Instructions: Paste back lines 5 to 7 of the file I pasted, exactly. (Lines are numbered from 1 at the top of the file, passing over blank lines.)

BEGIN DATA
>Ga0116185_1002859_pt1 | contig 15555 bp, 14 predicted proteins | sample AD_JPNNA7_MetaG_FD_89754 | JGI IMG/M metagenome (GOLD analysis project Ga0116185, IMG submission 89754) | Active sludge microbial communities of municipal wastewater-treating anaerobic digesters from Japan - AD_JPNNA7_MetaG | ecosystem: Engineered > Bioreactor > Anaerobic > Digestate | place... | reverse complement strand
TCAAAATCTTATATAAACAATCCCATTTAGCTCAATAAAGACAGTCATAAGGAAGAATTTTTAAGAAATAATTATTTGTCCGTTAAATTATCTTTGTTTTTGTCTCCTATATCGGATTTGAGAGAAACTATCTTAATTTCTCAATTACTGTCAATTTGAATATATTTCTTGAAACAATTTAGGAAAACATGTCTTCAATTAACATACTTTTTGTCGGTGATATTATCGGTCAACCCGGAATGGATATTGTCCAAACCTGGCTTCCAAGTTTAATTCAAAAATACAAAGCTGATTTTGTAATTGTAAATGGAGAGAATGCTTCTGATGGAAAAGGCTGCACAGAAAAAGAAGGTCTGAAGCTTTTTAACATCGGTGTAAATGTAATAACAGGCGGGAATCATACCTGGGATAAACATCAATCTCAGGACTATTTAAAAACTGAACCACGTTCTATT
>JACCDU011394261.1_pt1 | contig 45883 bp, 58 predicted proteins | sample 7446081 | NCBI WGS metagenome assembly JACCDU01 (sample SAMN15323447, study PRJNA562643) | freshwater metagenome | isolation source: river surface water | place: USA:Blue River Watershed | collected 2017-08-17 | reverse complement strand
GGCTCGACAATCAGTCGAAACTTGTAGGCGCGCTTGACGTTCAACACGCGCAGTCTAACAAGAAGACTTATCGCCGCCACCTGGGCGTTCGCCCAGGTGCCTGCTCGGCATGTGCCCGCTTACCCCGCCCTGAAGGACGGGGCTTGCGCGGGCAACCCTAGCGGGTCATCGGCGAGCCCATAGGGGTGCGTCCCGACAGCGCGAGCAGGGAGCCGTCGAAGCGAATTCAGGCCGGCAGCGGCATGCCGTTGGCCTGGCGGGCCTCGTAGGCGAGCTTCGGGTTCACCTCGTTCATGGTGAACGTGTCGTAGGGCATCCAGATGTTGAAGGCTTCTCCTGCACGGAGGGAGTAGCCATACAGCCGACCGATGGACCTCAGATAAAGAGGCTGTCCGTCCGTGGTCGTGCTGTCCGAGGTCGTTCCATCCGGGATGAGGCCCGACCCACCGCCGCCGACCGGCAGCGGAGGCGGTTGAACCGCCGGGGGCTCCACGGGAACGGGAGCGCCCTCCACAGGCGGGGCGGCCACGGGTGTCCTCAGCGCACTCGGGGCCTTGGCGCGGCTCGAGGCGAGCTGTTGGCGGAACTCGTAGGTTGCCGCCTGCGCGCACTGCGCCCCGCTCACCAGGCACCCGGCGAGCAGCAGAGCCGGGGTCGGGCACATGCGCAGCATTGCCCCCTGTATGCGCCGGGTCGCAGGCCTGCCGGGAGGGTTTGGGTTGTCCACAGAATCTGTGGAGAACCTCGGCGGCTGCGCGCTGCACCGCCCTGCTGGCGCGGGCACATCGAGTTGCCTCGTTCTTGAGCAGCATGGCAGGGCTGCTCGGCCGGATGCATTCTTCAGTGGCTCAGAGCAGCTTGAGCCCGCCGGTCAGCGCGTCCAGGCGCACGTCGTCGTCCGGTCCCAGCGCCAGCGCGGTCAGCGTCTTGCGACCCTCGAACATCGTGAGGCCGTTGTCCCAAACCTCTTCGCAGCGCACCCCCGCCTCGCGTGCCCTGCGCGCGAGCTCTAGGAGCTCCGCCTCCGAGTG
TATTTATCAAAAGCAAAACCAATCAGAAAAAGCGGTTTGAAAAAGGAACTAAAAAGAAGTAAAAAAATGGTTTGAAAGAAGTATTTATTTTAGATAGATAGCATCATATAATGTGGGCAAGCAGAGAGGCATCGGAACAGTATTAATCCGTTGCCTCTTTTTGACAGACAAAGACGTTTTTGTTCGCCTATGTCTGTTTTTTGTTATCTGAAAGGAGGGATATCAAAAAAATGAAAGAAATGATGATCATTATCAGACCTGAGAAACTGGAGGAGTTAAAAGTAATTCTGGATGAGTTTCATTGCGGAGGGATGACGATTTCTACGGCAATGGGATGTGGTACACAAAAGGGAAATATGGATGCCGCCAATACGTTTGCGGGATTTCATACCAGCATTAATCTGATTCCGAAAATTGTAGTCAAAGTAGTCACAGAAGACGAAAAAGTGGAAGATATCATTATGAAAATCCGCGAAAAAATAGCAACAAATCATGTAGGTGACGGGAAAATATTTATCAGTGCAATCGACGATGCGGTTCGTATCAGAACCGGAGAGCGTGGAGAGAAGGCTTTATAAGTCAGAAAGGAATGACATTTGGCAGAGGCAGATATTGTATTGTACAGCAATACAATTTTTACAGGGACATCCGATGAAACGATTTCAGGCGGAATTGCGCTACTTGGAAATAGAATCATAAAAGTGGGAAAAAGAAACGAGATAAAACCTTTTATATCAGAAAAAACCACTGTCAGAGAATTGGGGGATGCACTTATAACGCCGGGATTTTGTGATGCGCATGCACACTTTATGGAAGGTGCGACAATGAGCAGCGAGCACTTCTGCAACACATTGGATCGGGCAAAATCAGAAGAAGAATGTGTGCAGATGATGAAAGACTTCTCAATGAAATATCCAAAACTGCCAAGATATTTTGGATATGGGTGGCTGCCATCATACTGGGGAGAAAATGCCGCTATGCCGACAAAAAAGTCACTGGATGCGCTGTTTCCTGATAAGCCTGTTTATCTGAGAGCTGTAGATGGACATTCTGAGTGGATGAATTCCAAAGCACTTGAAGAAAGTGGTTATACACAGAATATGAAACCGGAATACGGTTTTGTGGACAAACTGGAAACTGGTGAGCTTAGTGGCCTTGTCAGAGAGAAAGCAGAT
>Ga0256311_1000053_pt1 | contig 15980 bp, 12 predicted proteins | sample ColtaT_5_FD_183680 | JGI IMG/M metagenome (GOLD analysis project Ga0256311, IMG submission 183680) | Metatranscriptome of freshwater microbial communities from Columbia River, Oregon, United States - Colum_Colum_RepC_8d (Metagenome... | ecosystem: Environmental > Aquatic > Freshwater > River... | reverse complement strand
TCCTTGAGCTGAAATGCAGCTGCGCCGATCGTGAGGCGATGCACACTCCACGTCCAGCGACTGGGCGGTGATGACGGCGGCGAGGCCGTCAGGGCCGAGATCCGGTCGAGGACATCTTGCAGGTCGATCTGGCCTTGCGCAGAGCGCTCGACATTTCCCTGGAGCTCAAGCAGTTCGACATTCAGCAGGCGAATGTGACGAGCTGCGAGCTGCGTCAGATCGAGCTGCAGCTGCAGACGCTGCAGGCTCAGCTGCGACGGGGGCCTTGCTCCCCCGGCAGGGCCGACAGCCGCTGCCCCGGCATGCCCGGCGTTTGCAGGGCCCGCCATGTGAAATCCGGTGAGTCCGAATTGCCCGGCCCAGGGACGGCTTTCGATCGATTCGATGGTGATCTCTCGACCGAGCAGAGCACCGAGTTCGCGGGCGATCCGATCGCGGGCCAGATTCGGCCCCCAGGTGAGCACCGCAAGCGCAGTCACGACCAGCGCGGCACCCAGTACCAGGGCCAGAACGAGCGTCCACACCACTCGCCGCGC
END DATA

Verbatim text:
TATTTATCAAAAGCAAAACCAATCAGAAAAAGCGGTTTGAAAAAGGAACTAAAAAGAAGTAAAAAAATGGTTTGAAAGAAGTATTTATTTTAGATAGATAGCATCATATAATGTGGGCAAGCAGAGAGGCATCGGAACAGTATTAATCCGTTGCCTCTTTTTGACAGACAAAGACGTTTTTGTTCGCCTATGTCTGTTTTTTGTTATCTGAAAGGAGGGATATCAAAAAAATGAAAGAAATGATGATCATTATCAGACCTGAGAAACTGGAGGAGTTAAAAGTAATTCTGGATGAGTTTCATTGCGGAGGGATGACGATTTCTACGGCAATGGGATGTGGTACACAAAAGGGAAATATGGATGCCGCCAATACGTTTGCGGGATTTCATACCAGCATTAATCTGATTCCGAAAATTGTAGTCAAAGTAGTCACAGAAGACGAAAAAGTGGAAGATATCATTATGAAAATCCGCGAAAAAATAGCAACAAATCATGTAGGTGACGGGAAAATATTTATCAGTGCAATCGACGATGCGGTTCGTATCAGAACCGGAGAGCGTGGAGAGAAGGCTTTATAAGTCAGAAAGGAATGACATTTGGCAGAGGCAGATATTGTATTGTACAGCAATACAATTTTTACAGGGACATCCGATGAAACGATTTCAGGCGGAATTGCGCTACTTGGAAATAGAATCATAAAAGTGGGAAAAAGAAACGAGATAAAACCTTTTATATCAGAAAAAACCACTGTCAGAGAATTGGGGGATGCACTTATAACGCCGGGATTTTGTGATGCGCATGCACACTTTATGGAAGGTGCGACAATGAGCAGCGAGCACTTCTGCAACACATTGGATCGGGCAAAATCAGAAGAAGAATGTGTGCAGATGATGAAAGACTTCTCAATGAAATATCCAAAACTGCCAAGATATTTTGGATATGGGTGGCTGCCATCATACTGGGGAGAAAATGCCGCTATGCCGACAAAAAAGTCACTGGATGCGCTGTTTCCTGATAAGCCTGTTTATCTGAGAGCTGTAGATGGACATTCTGAGTGGATGAATTCCAAAGCACTTGAAGAAAGTGGTTATACACAGAATATGAAACCGGAATACGGTTTTGTGGACAAACTGGAAACTGGTGAGCTTAGTGGCCTTGTCAGAGAGAAAGCAGAT
>Ga0256311_1000053_pt1 | contig 15980 bp, 12 predicted proteins | sample ColtaT_5_FD_183680 | JGI IMG/M metagenome (GOLD analysis project Ga0256311, IMG submission 183680) | Metatranscriptome of freshwater microbial communities from Columbia River, Oregon, United States - Colum_Colum_RepC_8d (Metagenome... | ecosystem: Environmental > Aquatic > Freshwater > River... | reverse complement strand
TCCTTGAGCTGAAATGCAGCTGCGCCGATCGTGAGGCGATGCACACTCCACGTCCAGCGACTGGGCGGTGATGACGGCGGCGAGGCCGTCAGGGCCGAGATCCGGTCGAGGACATCTTGCAGGTCGATCTGGCCTTGCGCAGAGCGCTCGACATTTCCCTGGAGCTCAAGCAGTTCGACATTCAGCAGGCGAATGTGACGAGCTGCGAGCTGCGTCAGATCGAGCTGCAGCTGCAGACGCTGCAGGCTCAGCTGCGACGGGGGCCTTGCTCCCCCGGCAGGGCCGACAGCCGCTGCCCCGGCATGCCCGGCGTTTGCAGGGCCCGCCATGTGAAATCCGGTGAGTCCGAATTGCCCGGCCCAGGGACGGCTTTCGATCGATTCGATGGTGATCTCTCGACCGAGCAGAGCACCGAGTTCGCGGGCGATCCGATCGCGGGCCAGATTCGGCCCCCAGGTGAGCACCGCAAGCGCAGTCACGACCAGCGCGGCACCCAGTACCAGGGCCAGAACGAGCGTCCACACCACTCGCCGCGC